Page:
04/10/2017

Has Middle Class America Been Fleeced?

Hunter Lewis, Against Crony Capitalism

Noah Smith, writing in Bloomberg, says that it has indeed been fleeced by our national economic policies. We agree. But which policies have been responsible?

Smith mentions and immediately dismisses trade, immigration, economic regulation, and welfare policies. The real villain in his view is an alleged turn toward managing the economy on free market lines: “Your prosperity was taken by the very people who promised to ensure and enhance it. The decades from 1980 through 2008 were the age of neoliberalism — the ideology of the free market.”

This is a story that we hear more and more. Neoliberals, the favorite new epithet on the left for free market exponents, have ruled the roost for decades ( note how the Obama administration is simply ignored in the preceding quote), and have left the poor and middle class far worse off than they were.

The truth is that the Bush-Clinton-Bush-Obama era had much in common, and it was not free market principles. It was an era of unrestrained crony capitalism, in which special interests formed stronger and stronger alliances with government in order to secure economic monopolies and other privileges.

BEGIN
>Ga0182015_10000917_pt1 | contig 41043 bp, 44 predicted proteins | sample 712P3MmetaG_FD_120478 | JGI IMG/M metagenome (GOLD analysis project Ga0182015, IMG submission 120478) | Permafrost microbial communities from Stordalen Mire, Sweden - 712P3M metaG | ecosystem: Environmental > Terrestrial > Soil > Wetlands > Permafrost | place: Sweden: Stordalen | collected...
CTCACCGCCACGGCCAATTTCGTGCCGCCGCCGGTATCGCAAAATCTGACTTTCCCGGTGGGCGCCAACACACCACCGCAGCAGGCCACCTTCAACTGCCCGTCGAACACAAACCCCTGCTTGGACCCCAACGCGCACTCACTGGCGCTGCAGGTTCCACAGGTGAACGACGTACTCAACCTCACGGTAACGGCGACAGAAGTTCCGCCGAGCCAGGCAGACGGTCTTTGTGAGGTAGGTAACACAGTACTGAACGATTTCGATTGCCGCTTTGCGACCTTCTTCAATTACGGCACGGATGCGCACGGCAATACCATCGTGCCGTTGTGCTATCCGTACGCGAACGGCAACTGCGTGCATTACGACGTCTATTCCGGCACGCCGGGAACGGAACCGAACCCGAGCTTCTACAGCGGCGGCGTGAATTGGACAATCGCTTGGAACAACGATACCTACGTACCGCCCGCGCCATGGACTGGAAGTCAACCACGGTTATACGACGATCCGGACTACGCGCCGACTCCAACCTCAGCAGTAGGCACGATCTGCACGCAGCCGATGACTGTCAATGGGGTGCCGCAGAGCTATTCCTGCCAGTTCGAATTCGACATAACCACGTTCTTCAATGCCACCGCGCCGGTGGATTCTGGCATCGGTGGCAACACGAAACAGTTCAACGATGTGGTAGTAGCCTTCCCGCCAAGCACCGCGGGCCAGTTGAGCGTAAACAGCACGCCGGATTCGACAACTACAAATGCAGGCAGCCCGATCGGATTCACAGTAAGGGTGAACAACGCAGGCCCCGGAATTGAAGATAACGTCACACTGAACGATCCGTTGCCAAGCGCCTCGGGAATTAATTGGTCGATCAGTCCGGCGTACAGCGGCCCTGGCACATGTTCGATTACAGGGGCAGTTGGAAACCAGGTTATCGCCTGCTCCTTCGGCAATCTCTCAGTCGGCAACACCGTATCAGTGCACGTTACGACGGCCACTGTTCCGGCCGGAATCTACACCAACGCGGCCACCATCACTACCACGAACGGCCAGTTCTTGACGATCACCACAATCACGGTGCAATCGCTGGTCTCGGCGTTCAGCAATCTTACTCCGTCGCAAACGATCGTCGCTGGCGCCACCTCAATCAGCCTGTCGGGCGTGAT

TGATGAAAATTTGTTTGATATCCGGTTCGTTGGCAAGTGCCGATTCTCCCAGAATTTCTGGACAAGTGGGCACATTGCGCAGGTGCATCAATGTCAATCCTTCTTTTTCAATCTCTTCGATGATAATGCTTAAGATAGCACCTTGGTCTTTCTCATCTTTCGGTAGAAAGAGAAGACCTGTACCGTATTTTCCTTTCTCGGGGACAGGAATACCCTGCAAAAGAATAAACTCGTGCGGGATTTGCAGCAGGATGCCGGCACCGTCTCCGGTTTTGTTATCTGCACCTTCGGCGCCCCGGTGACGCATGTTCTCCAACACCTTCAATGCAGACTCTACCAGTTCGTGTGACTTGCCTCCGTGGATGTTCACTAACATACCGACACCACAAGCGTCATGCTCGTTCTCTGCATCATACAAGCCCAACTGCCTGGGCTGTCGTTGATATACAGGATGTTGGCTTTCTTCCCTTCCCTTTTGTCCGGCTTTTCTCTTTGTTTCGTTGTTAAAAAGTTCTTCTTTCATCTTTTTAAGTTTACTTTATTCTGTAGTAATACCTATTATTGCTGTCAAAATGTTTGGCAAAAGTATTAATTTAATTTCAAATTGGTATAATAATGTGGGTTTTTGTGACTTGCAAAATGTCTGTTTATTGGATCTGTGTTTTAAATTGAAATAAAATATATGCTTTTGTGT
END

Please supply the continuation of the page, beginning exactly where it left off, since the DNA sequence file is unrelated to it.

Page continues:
It was also, not coincidentally, an era of repeated boom and bust, as the Federal Reserve and other central banks created immense amounts of new money to keep the crony capitalist game going. The Fed did not create all the new money to help the poor and the middle class. They did it primarily to support the government debt machine, which they worried was on the verge of collapse in 2008. The result is that government debt has now doubled in the few years since then.

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In Search Of History

The Reagan Tax Cuts Worked

Thanks to "bracket creep," the inflation of the 1970s pushed millions of taxpayers into higher tax brackets even though their inflation-adjusted incomes were not rising. To help offset this tax increase and also to improve incentives to work, save, and invest, President Reagan proposed sweeping tax rate reductions during the 1980s. What happened? Total tax revenues climbed by 99.4 percent during the 1980s, and the results are even more impressive when looking at what happened to personal income tax revenues. Once the economy received an unambiguous tax cut in January 1983, income tax revenues climbed dramatically, increasing by more than 54 percent by 1989 (28 percent after adjusting for inflation).

 

-- Daniel J. Mitchell,

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*[cpi-u is the Bureau of Labor Statistics inflation rate for all urban consumers]

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